After nearly four years of fighting and the last-minute involvement of the United States, Cuba was officially granted its independence in December of 1898, leading thousands of Cubans to leave Key West and resettle in their newly free homeland. The Love Lane printing press of La Propaganda probably relocated around this same time to Havana, where a publishing house of the same name continued to operate in the years following Cuba’s independence.

Elmore Leonard: Seldom a Mystery

09/11/2013  by Arlo Haskell  Comment on this Post
Elmore Leonard

Elmore Leonard, in an undated publicity photo provided to KWLS in 1988.

We note the passing, last month, of Elmore Leonard, acknowledged master of crime fiction and one of the most influential writers of his time. He was 87.

Leonard joined us in Key West twenty-five years ago for the 1988 Seminar, “Whodunit? The Art & Tradition of Mystery Literature.” It was our first foray into crime fiction and Dutch, as Leonard’s friends knew him, was quick to call attention to the oversimplification of his work implied by so-called mystery writing. “I’ve come to accept,” Leonard wrote to program coordinator Les Standiford in the letter included here, “that what I do lies somewhere in the ‘mystery’ field, though there is seldom a mystery as to what’s going on in my plot or who done it—if in fact it’s even done. But I do deal with crime and that’s what we’re talking about really: works in which crime motivates the plot.”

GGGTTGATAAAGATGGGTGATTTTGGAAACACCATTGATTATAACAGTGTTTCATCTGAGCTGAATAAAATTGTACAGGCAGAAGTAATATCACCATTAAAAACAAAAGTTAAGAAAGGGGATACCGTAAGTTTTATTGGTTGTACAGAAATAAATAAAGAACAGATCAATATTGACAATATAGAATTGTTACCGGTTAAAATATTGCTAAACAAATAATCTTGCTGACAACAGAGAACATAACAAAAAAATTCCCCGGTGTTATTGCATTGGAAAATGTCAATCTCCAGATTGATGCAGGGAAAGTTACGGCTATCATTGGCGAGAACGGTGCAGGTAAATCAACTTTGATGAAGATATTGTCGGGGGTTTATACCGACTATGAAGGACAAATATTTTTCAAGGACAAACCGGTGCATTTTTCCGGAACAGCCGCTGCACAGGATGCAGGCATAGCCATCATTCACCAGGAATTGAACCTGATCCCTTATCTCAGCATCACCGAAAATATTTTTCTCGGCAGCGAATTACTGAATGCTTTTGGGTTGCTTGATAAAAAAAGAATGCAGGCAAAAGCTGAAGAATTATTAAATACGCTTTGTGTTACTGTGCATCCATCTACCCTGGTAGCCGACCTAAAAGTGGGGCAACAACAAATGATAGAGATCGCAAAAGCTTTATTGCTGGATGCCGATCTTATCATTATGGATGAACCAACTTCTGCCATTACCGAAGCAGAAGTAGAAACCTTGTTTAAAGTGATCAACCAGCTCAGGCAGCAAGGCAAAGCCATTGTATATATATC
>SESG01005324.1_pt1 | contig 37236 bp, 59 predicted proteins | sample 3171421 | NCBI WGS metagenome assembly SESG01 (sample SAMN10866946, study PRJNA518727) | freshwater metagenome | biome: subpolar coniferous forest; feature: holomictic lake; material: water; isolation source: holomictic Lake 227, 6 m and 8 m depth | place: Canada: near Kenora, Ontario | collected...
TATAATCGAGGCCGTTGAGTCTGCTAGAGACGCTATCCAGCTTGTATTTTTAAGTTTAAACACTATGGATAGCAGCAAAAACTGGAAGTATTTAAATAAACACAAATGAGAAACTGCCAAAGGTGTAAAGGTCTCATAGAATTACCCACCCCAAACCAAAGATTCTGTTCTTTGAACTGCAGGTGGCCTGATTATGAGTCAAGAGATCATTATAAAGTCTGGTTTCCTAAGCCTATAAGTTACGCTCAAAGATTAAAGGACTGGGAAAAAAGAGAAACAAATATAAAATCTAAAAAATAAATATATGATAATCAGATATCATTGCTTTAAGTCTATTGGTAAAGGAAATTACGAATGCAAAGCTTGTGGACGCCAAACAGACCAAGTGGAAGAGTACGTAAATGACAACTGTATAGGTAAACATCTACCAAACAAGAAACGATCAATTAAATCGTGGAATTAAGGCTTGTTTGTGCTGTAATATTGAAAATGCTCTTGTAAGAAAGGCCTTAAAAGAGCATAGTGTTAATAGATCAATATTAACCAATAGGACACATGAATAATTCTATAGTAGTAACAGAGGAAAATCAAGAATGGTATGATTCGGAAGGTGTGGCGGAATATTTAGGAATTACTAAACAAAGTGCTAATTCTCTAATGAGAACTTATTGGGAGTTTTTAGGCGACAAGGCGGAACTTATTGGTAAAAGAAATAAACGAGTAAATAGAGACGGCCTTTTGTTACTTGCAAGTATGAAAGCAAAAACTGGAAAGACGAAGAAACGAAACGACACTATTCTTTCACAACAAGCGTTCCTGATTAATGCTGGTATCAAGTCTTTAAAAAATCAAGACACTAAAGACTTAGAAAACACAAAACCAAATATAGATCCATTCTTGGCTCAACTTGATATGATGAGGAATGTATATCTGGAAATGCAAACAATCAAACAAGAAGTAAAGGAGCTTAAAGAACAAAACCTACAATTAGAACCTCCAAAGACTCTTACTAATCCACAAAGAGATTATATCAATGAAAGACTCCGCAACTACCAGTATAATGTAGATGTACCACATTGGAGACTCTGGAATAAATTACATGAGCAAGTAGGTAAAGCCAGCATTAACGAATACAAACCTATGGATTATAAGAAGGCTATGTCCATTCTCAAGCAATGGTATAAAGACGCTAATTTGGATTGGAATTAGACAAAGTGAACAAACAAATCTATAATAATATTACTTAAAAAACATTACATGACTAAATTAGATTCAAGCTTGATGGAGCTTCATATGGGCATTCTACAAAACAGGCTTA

Leonard’s career had taken off in the early 1980s as Hollywood producers discovered the lucrative potential for screen adaptations of his work. But his relationship with Hollywood was an uneasy one. “Dealing with Hollywood can be fun—” Leonard cracked, in preparatory notes for a KWLS panel discussion entitled “Mystery Literature and Adaptation into Film,” “’til you write the first draft. My advice: Refuse to be picked up at the airport in a limo. Otherwise, if you walk out of the meeting you won’t have any transportation.”

Speaking onstage at the seminar with novelist Donald Westlake and film critics Sheila Benson and Richard P. Sugg, Leonard went into more detail on the aesthetic compromises that working in Hollwood required. “The major mistake that producers make,” said the novelist, whose gritty realism earned him a reputation as “the Dickens of Detroit,” “is to cast stars in the role of characters who were never written as stars and were never meant to be stars.”

Leonard continued to create work for television and film throughout his life. But he’ll be remembered as a writer of books, a humbler form that better withstands the mutability of fashion and popular culture. “I’d like to write a good screenplay, but I’m not sure I ever will,” Leonard told us in 1988, with a touch of longing. “But that’s o.k., because honestly, I get lots of satisfaction—actually I get all my satisfaction—out of writing books.”

Elmore Leonard letter to Les Standiford 1987

A letter from Elmore Leonard to Les Standiford, June 16, 1987. Click for full-size view.

Print under the Palms: of days & presses gone

07/31/2013  by Arlo Haskell  Comment on this Post

Players are going to play, and writers are going to write, but once upon a time writers depended upon an arsenal of heavy machinery and skilled technicians to bring their words to readers’ eyes. Herewith, a tribute to the backstage heroes that brought prose to the island city back when spilling coffee on your laptop meant you had to change your pants and a font could be held in the hand.